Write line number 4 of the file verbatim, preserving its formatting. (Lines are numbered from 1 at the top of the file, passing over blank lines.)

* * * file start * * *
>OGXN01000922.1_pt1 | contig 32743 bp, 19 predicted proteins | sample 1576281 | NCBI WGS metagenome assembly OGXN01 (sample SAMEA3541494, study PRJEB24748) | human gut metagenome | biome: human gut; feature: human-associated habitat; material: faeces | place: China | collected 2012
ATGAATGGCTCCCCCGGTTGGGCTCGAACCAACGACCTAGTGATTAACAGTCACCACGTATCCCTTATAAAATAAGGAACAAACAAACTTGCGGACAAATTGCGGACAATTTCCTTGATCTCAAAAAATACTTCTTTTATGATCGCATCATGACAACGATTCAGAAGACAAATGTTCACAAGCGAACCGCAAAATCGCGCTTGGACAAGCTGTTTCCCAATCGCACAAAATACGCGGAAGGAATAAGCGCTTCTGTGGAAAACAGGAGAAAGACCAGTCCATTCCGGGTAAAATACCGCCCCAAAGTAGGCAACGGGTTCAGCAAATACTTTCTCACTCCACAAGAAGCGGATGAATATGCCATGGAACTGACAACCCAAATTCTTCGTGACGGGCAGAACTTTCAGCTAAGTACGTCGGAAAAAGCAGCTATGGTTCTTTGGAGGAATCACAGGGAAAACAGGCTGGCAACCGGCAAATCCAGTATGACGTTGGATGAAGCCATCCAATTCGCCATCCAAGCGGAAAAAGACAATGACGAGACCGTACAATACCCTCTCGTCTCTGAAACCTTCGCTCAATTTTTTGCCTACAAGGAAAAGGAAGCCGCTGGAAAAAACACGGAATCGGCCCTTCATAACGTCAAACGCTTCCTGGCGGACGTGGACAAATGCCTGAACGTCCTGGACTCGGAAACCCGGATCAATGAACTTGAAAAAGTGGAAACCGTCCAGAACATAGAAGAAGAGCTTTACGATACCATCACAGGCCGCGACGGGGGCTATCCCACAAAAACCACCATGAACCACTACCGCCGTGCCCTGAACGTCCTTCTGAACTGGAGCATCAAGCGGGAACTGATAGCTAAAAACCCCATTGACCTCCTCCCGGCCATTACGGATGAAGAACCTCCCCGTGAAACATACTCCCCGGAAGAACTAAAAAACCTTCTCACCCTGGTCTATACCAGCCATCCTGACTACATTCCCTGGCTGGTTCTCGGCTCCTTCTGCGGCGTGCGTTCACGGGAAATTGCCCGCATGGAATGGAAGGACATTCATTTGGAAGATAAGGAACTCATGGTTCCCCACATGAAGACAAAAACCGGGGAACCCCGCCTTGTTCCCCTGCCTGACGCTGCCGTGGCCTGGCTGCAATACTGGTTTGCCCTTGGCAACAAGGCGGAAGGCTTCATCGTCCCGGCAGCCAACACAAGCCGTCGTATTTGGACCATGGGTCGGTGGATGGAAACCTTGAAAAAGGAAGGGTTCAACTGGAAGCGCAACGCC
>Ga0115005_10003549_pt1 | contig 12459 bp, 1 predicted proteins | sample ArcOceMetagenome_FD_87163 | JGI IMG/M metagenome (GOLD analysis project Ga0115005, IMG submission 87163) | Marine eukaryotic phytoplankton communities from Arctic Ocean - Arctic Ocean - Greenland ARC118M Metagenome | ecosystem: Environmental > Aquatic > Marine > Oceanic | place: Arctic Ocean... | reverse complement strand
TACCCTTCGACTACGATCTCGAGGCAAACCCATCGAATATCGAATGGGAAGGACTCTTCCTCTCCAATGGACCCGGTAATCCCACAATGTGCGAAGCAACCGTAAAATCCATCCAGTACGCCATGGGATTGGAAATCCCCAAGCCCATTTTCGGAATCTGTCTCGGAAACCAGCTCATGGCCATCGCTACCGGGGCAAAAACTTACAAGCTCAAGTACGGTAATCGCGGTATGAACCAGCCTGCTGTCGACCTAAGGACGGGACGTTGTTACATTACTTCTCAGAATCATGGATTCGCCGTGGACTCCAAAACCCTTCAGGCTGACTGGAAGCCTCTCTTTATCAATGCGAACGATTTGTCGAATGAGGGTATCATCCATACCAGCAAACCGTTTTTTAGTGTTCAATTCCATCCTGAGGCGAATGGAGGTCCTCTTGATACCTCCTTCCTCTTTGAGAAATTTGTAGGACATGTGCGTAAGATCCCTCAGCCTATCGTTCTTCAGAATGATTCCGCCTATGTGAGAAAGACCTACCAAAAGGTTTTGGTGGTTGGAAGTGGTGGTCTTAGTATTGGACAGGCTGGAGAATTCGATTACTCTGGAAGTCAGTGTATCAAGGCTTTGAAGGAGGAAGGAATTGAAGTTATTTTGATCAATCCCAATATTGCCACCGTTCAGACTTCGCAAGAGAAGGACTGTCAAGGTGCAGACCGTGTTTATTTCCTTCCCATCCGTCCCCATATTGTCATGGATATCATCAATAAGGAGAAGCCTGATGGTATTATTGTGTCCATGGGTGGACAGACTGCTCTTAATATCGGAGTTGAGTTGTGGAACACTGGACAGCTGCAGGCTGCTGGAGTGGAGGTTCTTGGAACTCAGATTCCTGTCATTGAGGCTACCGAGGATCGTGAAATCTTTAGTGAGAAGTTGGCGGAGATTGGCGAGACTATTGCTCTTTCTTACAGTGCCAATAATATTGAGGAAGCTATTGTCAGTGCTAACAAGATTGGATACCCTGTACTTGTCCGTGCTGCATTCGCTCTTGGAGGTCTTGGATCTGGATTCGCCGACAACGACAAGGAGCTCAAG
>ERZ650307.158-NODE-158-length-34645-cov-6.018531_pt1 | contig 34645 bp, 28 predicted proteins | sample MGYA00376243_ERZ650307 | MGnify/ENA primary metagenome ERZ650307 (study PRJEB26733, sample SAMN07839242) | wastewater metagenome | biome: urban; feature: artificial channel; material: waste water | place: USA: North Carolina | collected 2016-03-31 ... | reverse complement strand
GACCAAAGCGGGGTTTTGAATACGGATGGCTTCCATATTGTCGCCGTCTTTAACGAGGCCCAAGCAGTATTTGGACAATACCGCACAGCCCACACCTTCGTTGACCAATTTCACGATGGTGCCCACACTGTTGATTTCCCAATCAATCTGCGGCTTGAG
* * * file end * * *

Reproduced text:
TACCCTTCGACTACGATCTCGAGGCAAACCCATCGAATATCGAATGGGAAGGACTCTTCCTCTCCAATGGACCCGGTAATCCCACAATGTGCGAAGCAACCGTAAAATCCATCCAGTACGCCATGGGATTGGAAATCCCCAAGCCCATTTTCGGAATCTGTCTCGGAAACCAGCTCATGGCCATCGCTACCGGGGCAAAAACTTACAAGCTCAAGTACGGTAATCGCGGTATGAACCAGCCTGCTGTCGACCTAAGGACGGGACGTTGTTACATTACTTCTCAGAATCATGGATTCGCCGTGGACTCCAAAACCCTTCAGGCTGACTGGAAGCCTCTCTTTATCAATGCGAACGATTTGTCGAATGAGGGTATCATCCATACCAGCAAACCGTTTTTTAGTGTTCAATTCCATCCTGAGGCGAATGGAGGTCCTCTTGATACCTCCTTCCTCTTTGAGAAATTTGTAGGACATGTGCGTAAGATCCCTCAGCCTATCGTTCTTCAGAATGATTCCGCCTATGTGAGAAAGACCTACCAAAAGGTTTTGGTGGTTGGAAGTGGTGGTCTTAGTATTGGACAGGCTGGAGAATTCGATTACTCTGGAAGTCAGTGTATCAAGGCTTTGAAGGAGGAAGGAATTGAAGTTATTTTGATCAATCCCAATATTGCCACCGTTCAGACTTCGCAAGAGAAGGACTGTCAAGGTGCAGACCGTGTTTATTTCCTTCCCATCCGTCCCCATATTGTCATGGATATCATCAATAAGGAGAAGCCTGATGGTATTATTGTGTCCATGGGTGGACAGACTGCTCTTAATATCGGAGTTGAGTTGTGGAACACTGGACAGCTGCAGGCTGCTGGAGTGGAGGTTCTTGGAACTCAGATTCCTGTCATTGAGGCTACCGAGGATCGTGAAATCTTTAGTGAGAAGTTGGCGGAGATTGGCGAGACTATTGCTCTTTCTTACAGTGCCAATAATATTGAGGAAGCTATTGTCAGTGCTAACAAGATTGGATACCCTGTACTTGTCCGTGCTGCATTCGCTCTTGGAGGTCTTGGATCTGGATTCGCCGACAACGACAAGGAGCTCAAG